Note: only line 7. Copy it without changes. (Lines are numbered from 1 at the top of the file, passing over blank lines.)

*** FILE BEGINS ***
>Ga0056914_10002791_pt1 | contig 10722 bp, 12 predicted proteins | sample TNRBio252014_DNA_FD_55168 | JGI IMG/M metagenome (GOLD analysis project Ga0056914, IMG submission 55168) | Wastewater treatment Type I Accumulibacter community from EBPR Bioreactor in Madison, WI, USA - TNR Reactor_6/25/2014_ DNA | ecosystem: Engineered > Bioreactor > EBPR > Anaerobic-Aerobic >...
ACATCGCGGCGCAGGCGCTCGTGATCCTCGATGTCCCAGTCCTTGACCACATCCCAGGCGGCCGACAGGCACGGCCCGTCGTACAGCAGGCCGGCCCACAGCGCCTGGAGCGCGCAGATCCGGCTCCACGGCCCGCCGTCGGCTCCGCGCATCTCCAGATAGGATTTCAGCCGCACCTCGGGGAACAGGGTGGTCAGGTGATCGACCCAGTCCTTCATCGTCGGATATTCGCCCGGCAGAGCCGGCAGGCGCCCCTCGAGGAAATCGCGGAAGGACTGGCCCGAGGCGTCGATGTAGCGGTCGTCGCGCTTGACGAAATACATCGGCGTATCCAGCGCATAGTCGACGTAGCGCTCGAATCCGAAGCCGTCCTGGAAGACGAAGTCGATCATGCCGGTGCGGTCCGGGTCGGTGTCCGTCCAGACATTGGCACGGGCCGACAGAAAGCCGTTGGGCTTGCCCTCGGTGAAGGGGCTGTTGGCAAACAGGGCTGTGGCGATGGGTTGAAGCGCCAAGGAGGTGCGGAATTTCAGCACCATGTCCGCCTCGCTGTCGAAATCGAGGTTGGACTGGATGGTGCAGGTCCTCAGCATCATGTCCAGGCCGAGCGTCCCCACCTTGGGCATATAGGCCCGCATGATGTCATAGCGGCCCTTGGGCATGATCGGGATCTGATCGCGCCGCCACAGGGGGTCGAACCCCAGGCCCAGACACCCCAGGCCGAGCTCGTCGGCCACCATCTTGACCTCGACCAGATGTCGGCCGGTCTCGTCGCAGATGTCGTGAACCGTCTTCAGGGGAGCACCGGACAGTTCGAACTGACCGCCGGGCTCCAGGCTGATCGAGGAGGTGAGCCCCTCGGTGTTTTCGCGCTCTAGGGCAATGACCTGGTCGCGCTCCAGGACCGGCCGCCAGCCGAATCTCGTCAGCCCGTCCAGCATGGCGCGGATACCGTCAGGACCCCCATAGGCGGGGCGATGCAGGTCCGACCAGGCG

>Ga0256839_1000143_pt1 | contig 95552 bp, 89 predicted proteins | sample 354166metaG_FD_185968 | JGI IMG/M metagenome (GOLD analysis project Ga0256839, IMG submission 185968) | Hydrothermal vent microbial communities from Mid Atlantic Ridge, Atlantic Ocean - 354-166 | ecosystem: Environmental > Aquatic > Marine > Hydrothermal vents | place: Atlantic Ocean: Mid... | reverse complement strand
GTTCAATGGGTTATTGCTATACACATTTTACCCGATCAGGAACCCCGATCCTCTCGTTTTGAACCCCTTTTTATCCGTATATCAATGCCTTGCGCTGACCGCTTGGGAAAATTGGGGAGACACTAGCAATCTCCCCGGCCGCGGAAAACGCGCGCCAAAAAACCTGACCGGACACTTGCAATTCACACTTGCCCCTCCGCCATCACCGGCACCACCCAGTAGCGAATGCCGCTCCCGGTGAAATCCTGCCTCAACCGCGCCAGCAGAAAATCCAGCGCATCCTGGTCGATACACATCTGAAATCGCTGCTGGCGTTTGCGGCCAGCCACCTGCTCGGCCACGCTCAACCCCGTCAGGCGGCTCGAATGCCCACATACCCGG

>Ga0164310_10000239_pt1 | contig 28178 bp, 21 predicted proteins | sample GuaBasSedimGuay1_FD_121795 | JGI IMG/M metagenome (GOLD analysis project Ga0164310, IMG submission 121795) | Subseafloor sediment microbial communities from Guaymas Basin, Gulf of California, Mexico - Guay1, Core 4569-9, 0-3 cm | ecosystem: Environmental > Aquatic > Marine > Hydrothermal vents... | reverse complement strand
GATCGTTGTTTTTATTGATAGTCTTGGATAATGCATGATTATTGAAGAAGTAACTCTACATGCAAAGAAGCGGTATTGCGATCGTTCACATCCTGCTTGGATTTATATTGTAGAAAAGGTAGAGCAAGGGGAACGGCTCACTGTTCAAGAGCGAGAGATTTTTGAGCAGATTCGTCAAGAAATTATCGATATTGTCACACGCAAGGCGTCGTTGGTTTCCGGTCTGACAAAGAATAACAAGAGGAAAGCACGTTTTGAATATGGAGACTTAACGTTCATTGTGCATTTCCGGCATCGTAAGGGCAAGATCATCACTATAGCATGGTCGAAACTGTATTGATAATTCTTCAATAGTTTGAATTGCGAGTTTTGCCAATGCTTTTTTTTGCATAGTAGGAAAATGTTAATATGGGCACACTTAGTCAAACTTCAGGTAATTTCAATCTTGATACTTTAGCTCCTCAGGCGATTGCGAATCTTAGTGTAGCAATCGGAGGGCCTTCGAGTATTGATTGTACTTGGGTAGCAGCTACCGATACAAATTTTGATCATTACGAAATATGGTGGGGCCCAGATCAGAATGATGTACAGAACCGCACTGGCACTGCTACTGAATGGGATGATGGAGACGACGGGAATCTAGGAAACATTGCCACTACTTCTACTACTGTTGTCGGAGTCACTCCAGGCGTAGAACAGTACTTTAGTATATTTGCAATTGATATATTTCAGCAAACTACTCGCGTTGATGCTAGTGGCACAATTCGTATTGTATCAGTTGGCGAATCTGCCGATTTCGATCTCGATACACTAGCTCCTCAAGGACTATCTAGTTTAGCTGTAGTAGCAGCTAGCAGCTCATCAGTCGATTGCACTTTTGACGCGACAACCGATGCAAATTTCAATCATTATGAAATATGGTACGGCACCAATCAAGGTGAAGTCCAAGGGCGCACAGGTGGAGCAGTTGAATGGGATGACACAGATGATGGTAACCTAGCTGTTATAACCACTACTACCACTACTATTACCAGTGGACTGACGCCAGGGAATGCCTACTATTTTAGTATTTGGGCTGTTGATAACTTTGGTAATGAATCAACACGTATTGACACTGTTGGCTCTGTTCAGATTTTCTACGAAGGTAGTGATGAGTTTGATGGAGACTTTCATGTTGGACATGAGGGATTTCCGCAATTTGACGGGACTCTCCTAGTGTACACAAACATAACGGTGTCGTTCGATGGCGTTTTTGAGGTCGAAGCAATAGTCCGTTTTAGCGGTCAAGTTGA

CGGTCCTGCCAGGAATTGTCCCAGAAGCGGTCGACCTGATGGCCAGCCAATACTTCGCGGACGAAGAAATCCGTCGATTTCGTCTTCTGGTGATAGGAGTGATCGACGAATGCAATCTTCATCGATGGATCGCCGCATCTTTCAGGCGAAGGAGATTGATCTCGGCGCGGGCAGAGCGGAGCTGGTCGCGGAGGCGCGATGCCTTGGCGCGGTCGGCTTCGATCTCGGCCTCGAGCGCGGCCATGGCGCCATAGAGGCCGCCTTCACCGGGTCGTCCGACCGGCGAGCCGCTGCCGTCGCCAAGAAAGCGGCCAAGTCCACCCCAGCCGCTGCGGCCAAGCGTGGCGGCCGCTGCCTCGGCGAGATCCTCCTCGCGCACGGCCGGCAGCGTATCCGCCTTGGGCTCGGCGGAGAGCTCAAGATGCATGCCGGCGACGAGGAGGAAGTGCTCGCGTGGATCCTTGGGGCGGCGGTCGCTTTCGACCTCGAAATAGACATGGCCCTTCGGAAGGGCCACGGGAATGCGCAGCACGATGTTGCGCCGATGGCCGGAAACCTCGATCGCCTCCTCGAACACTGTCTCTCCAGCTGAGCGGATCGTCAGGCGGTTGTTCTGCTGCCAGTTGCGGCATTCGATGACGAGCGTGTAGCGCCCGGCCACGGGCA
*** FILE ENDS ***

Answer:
CGGTCCTGCCAGGAATTGTCCCAGAAGCGGTCGACCTGATGGCCAGCCAATACTTCGCGGACGAAGAAATCCGTCGATTTCGTCTTCTGGTGATAGGAGTGATCGACGAATGCAATCTTCATCGATGGATCGCCGCATCTTTCAGGCGAAGGAGATTGATCTCGGCGCGGGCAGAGCGGAGCTGGTCGCGGAGGCGCGATGCCTTGGCGCGGTCGGCTTCGATCTCGGCCTCGAGCGCGGCCATGGCGCCATAGAGGCCGCCTTCACCGGGTCGTCCGACCGGCGAGCCGCTGCCGTCGCCAAGAAAGCGGCCAAGTCCACCCCAGCCGCTGCGGCCAAGCGTGGCGGCCGCTGCCTCGGCGAGATCCTCCTCGCGCACGGCCGGCAGCGTATCCGCCTTGGGCTCGGCGGAGAGCTCAAGATGCATGCCGGCGACGAGGAGGAAGTGCTCGCGTGGATCCTTGGGGCGGCGGTCGCTTTCGACCTCGAAATAGACATGGCCCTTCGGAAGGGCCACGGGAATGCGCAGCACGATGTTGCGCCGATGGCCGGAAACCTCGATCGCCTCCTCGAACACTGTCTCTCCAGCTGAGCGGATCGTCAGGCGGTTGTTCTGCTGCCAGTTGCGGCATTCGATGACGAGCGTGTAGCGCCCGGCCACGGGCA